Google said the new set-up would enable it to tailor search results better.
But data regulators in France have cast doubt on the legality of the move and launched a Europe-wide investigation.
Google has merged 60 guidelines for its individual sites into a single policy for all of its services.
France’s privacy watchdog CNIL wrote to Google earlier this week, urging a “pause” in rolling out the revised policy.
“The CNIL and EU data authorities are deeply concerned about the combination of personal data across services,” the regulator wrote.
“They have strong doubts about the lawfulness and fairness of such processing, and its compliance with European data protection legislation.”
The regulator said it would send Google questions on the changes by mid-March.
In response, Google’s global privacy counsel Peter Fleischer said he was happy to answer any concerns CNIL had.
“As we’ve said several times over the past week, while our privacy policies will change on 1st March, our commitment to our privacy principles is as strong as ever,” Peter Fleischer wrote in a blog post.
Google rejected the regulator’s request to hold off on making the changes. Users are being moved on to the new single policy shortly after midnight on 1 March, local time.
Google’s business model – the selling of ads targeted on individual user behavior – relies on collecting browsing information from its visitors.
Until today, this information was kept apart between services.
This meant a search on, for example, YouTube, would have no significance on what results or advertising you would encounter on another Google site like Gmail.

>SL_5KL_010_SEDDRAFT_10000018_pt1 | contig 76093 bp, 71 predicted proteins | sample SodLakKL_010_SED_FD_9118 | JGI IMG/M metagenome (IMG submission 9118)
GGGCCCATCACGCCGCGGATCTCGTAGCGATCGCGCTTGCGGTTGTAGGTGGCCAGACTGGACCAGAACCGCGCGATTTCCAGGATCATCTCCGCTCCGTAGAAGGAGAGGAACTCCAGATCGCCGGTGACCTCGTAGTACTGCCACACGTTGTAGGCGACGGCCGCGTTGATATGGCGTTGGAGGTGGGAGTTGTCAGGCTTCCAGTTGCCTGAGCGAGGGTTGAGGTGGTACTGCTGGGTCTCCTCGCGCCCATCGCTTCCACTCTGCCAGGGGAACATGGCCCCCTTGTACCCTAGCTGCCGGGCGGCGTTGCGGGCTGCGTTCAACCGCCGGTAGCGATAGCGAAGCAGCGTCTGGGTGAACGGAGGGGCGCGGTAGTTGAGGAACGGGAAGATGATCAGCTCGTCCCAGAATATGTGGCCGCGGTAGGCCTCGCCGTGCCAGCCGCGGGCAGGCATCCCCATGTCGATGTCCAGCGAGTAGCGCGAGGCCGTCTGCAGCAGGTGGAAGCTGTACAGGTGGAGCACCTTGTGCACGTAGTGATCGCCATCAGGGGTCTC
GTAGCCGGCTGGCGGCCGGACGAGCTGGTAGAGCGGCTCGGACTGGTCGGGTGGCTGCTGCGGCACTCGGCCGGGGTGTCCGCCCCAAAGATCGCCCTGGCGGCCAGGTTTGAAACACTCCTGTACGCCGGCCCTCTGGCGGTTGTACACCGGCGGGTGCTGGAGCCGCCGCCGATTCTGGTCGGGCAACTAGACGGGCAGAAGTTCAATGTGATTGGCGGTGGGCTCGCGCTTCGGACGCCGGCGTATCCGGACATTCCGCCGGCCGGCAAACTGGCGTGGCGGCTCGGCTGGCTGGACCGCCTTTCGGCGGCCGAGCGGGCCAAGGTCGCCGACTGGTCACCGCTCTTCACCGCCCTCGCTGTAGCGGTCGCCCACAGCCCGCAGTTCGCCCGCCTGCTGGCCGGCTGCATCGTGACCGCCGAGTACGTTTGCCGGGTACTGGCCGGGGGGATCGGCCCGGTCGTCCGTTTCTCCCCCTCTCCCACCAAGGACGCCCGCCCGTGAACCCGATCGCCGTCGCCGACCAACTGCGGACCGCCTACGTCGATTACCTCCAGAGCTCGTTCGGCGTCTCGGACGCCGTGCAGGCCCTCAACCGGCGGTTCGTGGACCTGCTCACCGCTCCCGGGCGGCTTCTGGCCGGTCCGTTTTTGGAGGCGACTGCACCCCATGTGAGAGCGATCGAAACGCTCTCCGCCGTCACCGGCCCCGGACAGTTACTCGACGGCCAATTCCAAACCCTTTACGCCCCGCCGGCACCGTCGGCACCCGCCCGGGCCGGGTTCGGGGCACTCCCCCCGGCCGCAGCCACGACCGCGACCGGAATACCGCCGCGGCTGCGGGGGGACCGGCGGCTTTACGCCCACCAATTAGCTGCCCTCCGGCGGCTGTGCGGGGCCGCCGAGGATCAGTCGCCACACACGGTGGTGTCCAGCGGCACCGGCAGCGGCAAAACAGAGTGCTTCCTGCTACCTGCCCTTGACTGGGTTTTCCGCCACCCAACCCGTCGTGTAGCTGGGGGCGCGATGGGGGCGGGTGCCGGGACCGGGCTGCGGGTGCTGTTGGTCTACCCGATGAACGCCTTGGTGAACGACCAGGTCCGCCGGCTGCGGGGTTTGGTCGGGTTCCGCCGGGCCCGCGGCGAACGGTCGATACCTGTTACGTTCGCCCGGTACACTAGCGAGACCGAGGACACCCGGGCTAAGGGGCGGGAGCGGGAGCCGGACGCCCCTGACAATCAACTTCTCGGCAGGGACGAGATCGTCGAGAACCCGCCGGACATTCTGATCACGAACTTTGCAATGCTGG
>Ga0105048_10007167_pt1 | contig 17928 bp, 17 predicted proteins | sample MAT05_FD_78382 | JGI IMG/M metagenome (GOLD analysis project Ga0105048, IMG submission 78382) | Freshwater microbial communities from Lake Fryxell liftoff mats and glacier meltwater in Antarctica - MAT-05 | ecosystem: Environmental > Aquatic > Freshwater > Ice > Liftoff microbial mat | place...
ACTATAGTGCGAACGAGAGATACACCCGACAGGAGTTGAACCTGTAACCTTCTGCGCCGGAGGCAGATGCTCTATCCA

The new agreement, which users cannot opt out of unless they stop using Google’s services, will mean activity on all of the company’s sites will be linked.
Many websites and blogs in the technology community have given guidance for users concerned about how their browsing history will be used.
They suggest users can access, and delete, their browsing and search history on the site by logging in to google.com/history.
A similar page for YouTube viewing and search history can also be accessed.
Users can see which Google services hold data about them by viewing their dashboard.
In preparation for the policy change, Google displayed prominent messages notifying visitors about the plans. A dedicated section was set up to provide more details.
However, campaign group Big Brother Watch has argued that not enough has been done to ensure people are fully aware of the alterations.
A poll of more than 2,000 people conducted by the group in conjunction with YouGov suggested 47% of Google users in the UK were not aware policy changes were taking place.
Only 12% of British Google users, Big Brother Watch said, had read the new agreement.
The group’s director Nick Pickles said: “If people don’t understand what is happening to their personal information, how can they make an informed choice about using a service?
“Google is putting advertisers’ interests before user privacy and should not be rushing ahead before the public understand what the changes will mean.”